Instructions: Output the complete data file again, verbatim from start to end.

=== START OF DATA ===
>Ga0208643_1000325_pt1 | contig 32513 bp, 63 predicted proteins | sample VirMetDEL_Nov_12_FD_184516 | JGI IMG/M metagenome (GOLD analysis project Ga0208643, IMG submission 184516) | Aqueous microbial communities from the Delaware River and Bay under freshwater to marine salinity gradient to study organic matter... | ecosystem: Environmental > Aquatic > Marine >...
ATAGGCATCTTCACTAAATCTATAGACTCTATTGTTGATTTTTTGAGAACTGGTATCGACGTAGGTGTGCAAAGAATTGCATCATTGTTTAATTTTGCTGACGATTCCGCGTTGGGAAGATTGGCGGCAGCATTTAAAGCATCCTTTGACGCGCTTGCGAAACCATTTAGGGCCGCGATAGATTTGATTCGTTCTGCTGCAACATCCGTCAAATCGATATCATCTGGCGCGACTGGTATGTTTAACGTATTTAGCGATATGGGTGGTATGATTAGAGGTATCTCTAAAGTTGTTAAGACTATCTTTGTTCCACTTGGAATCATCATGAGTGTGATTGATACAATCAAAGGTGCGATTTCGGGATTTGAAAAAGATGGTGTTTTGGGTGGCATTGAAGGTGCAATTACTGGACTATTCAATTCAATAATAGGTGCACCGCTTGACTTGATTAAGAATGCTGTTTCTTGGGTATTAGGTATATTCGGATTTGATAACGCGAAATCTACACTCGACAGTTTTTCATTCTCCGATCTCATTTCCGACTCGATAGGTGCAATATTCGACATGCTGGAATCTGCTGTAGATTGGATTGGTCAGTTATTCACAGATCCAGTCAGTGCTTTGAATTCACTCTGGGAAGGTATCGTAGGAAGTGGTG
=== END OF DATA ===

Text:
>Ga0208643_1000325_pt1 | contig 32513 bp, 63 predicted proteins | sample VirMetDEL_Nov_12_FD_184516 | JGI IMG/M metagenome (GOLD analysis project Ga0208643, IMG submission 184516) | Aqueous microbial communities from the Delaware River and Bay under freshwater to marine salinity gradient to study organic matter... | ecosystem: Environmental > Aquatic > Marine >...
ATAGGCATCTTCACTAAATCTATAGACTCTATTGTTGATTTTTTGAGAACTGGTATCGACGTAGGTGTGCAAAGAATTGCATCATTGTTTAATTTTGCTGACGATTCCGCGTTGGGAAGATTGGCGGCAGCATTTAAAGCATCCTTTGACGCGCTTGCGAAACCATTTAGGGCCGCGATAGATTTGATTCGTTCTGCTGCAACATCCGTCAAATCGATATCATCTGGCGCGACTGGTATGTTTAACGTATTTAGCGATATGGGTGGTATGATTAGAGGTATCTCTAAAGTTGTTAAGACTATCTTTGTTCCACTTGGAATCATCATGAGTGTGATTGATACAATCAAAGGTGCGATTTCGGGATTTGAAAAAGATGGTGTTTTGGGTGGCATTGAAGGTGCAATTACTGGACTATTCAATTCAATAATAGGTGCACCGCTTGACTTGATTAAGAATGCTGTTTCTTGGGTATTAGGTATATTCGGATTTGATAACGCGAAATCTACACTCGACAGTTTTTCATTCTCCGATCTCATTTCCGACTCGATAGGTGCAATATTCGACATGCTGGAATCTGCTGTAGATTGGATTGGTCAGTTATTCACAGATCCAGTCAGTGCTTTGAATTCACTCTGGGAAGGTATCGTAGGAAGTGGTG